Pre-Budget survey shows Kiwis saving more
It’s good news for Bill English ahead of the May Budget announcement. As the Government seeks to make savings,
RaboDirect’s latest survey shows New Zealanders are doing the same at home – with substantially more Kiwis saving now
than 20 months ago. However, people are also missing out on better rates by not shopping around.
The poll shows 73 per cent of Kiwis now have cash savings, up from 47 per cent in a similar poll in August 2010.*
Reflecting the change in people’s savings habits, the poll also confirms just 11 per cent of Kiwis are not currently
saving – a figure that has more than halved since 2010.**
But while cash savings are on the increase, 69 per cent of New Zealanders either can’t be bothered shopping around
between banks or are indifferent to hunting for the best savings rates.
“This research shows a profound shift in Kiwis’ attitude when it comes to savings, with more people now clearly seeing
the value of putting money away” says Mel Templeton, General Manager for RaboDirect, New Zealand’s only online
specialist savings bank.
“But while the message to save more and spend less has clearly got through, there are still too many people not looking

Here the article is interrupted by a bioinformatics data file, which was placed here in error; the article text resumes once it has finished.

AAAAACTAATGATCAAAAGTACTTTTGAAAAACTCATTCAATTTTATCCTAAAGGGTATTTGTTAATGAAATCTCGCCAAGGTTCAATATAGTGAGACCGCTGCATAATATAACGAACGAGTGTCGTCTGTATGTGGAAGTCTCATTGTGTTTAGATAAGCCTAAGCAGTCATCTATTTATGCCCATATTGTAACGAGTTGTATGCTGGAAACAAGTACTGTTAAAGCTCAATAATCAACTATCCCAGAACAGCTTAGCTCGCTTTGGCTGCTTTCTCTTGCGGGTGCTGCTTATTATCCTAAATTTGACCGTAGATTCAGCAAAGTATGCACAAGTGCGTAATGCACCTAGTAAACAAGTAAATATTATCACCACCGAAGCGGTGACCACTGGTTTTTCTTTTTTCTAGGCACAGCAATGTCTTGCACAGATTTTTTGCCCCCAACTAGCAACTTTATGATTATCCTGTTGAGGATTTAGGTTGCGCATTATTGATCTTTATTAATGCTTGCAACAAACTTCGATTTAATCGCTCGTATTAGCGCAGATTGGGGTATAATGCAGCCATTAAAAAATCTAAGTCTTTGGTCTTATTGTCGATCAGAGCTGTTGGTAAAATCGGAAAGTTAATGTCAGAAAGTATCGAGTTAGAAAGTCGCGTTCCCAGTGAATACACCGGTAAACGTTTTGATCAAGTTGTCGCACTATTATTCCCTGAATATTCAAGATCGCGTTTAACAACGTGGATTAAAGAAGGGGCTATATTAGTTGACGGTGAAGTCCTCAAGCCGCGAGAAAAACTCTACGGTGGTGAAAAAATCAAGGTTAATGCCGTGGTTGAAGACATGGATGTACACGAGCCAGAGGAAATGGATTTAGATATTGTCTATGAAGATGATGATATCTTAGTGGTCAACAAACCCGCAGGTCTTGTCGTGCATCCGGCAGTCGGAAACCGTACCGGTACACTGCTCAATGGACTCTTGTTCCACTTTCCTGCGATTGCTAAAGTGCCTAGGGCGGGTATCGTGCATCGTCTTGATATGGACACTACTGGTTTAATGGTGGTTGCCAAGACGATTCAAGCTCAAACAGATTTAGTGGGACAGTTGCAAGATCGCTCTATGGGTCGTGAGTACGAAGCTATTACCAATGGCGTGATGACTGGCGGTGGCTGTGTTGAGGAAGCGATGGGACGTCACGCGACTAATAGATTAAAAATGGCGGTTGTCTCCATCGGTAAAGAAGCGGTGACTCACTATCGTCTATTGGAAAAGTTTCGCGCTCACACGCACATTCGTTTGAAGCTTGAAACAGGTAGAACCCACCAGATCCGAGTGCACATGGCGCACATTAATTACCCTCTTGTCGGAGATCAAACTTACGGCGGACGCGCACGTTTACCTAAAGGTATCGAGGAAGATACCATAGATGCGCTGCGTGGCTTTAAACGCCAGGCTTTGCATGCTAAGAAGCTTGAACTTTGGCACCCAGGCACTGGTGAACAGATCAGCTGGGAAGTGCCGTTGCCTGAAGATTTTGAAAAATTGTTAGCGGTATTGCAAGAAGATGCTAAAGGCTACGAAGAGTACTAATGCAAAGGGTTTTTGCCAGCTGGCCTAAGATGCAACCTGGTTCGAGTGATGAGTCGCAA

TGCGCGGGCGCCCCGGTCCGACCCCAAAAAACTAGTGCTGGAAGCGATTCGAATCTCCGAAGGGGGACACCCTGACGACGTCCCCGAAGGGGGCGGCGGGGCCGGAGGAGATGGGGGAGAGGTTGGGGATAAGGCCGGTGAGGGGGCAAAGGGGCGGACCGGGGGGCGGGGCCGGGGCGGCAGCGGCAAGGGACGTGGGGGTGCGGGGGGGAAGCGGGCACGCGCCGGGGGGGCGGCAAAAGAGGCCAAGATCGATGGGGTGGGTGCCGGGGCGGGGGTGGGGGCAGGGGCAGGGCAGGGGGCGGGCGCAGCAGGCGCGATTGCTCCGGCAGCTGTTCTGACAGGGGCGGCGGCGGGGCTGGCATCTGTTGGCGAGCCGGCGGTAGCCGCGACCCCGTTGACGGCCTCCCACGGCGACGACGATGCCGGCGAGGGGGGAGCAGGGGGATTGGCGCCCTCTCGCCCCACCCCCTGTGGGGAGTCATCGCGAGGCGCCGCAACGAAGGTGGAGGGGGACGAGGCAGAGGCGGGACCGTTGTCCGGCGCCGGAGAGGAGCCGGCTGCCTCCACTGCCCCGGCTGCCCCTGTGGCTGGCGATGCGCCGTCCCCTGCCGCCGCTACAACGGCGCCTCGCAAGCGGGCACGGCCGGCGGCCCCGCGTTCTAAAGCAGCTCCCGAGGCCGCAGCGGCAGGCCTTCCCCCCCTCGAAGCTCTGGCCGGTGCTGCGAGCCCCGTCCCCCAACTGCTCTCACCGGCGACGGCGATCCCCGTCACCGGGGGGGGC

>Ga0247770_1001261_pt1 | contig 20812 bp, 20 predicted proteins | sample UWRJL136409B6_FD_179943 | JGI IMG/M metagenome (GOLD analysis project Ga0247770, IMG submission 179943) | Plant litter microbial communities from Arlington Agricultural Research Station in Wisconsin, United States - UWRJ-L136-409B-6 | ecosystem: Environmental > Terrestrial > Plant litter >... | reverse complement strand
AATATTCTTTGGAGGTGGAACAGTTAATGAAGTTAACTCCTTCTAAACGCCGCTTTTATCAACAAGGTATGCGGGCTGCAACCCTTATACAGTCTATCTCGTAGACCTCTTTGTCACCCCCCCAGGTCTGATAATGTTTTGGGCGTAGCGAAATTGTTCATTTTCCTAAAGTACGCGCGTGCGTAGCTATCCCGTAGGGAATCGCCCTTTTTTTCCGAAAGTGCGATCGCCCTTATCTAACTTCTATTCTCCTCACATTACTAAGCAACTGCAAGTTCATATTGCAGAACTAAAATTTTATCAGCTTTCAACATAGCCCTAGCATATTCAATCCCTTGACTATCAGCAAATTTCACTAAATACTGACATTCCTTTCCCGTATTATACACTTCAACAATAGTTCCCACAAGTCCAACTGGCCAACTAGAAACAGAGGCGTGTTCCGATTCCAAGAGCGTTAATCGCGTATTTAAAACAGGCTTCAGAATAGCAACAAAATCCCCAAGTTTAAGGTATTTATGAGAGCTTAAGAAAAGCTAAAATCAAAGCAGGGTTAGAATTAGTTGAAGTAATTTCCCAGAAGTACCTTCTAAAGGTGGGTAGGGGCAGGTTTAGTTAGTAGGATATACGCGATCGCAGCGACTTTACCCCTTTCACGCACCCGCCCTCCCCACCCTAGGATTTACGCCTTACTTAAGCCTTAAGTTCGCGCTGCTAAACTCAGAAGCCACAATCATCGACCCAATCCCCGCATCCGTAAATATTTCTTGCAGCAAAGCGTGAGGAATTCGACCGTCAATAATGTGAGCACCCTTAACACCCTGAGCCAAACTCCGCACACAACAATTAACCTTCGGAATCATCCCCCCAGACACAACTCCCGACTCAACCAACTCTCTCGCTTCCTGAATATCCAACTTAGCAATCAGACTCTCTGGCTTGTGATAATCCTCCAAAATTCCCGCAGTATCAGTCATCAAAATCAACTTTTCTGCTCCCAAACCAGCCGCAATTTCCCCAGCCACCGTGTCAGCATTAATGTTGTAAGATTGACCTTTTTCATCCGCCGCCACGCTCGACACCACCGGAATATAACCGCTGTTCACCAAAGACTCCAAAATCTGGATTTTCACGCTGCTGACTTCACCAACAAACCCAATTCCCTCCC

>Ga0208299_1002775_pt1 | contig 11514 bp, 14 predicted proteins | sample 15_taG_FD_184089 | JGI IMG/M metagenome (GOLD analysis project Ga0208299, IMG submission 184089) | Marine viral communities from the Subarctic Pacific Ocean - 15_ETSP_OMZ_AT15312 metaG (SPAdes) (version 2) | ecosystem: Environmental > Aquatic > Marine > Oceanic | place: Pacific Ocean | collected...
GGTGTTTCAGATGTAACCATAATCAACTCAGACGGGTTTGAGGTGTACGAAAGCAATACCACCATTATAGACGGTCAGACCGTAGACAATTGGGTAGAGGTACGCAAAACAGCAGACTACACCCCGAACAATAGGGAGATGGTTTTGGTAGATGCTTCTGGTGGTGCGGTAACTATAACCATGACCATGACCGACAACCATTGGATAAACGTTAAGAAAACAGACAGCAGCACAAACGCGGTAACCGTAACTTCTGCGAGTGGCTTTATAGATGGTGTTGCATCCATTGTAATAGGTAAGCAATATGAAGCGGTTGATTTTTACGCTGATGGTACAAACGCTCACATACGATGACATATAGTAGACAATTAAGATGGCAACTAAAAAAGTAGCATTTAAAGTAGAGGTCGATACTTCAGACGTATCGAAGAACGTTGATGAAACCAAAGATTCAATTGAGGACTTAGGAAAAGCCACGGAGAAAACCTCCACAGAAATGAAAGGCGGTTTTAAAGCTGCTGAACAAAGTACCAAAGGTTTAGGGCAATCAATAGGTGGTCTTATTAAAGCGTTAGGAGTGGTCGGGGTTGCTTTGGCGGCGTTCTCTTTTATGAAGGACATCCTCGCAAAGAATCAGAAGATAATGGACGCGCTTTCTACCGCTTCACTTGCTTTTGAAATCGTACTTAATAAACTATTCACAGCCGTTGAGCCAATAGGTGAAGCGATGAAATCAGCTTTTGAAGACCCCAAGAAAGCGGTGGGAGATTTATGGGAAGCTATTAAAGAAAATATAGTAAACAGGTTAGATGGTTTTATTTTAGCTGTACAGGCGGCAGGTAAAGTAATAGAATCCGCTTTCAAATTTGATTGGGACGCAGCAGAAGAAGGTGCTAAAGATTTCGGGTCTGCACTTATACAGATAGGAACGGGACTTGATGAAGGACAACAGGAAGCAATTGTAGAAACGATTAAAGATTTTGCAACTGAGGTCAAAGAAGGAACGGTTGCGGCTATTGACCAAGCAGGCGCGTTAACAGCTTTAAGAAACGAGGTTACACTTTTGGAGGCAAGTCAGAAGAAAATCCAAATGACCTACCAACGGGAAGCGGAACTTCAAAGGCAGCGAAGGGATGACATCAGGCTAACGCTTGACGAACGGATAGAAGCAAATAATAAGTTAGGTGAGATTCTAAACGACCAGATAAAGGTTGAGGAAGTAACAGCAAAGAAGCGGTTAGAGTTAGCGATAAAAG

around to check out what’s on offer. And with Reserve Bank figures showing Kiwi households have more than $80 billion in
retail cash savings, there’s a lot of money that could potentially be working harder,” she says.
Earlier research in November 2011 also showed 50 per cent of New Zealand savers feel they’ve got money sitting in
accounts that isn’t working as hard as it could be.
“It seems surprising that people wouldn’t consider their savings with the same amount of energy as when considering
buying a car or a digital TV, but it’s hard to get that message across,” says Ms Templeton.
“To make the most of both time and money, people should be looking for consistently high interest rates that deliver
value over time and aren’t eaten away by fees,” she says.
Ms Templeton says savers should also make the most of a competitive retail deposit market.
“In the current financial environment, there is intense competition among financial institutions to raise funds locally
through retail deposits. It’s a great environment for savers who should be looking to maximise their savings by getting
the best deals possible,” says Ms Templeton.
“Fortunately, there is some interest being shown in keeping an eye out for good rates. In fact 29 per cent of New
Zealanders say they’re looking around more than they used to. I expect these people will benefit from this competitive
retail deposit market.”
The survey also showed that cash savings have not seen the only increase. The share market and investment property
market have also seen substantial increases. In 2010, four per cent of New Zealanders were investing in both shares and
investment properties, whereas now 15 and 13 per cent of New Zealanders are investing in shares and investment property,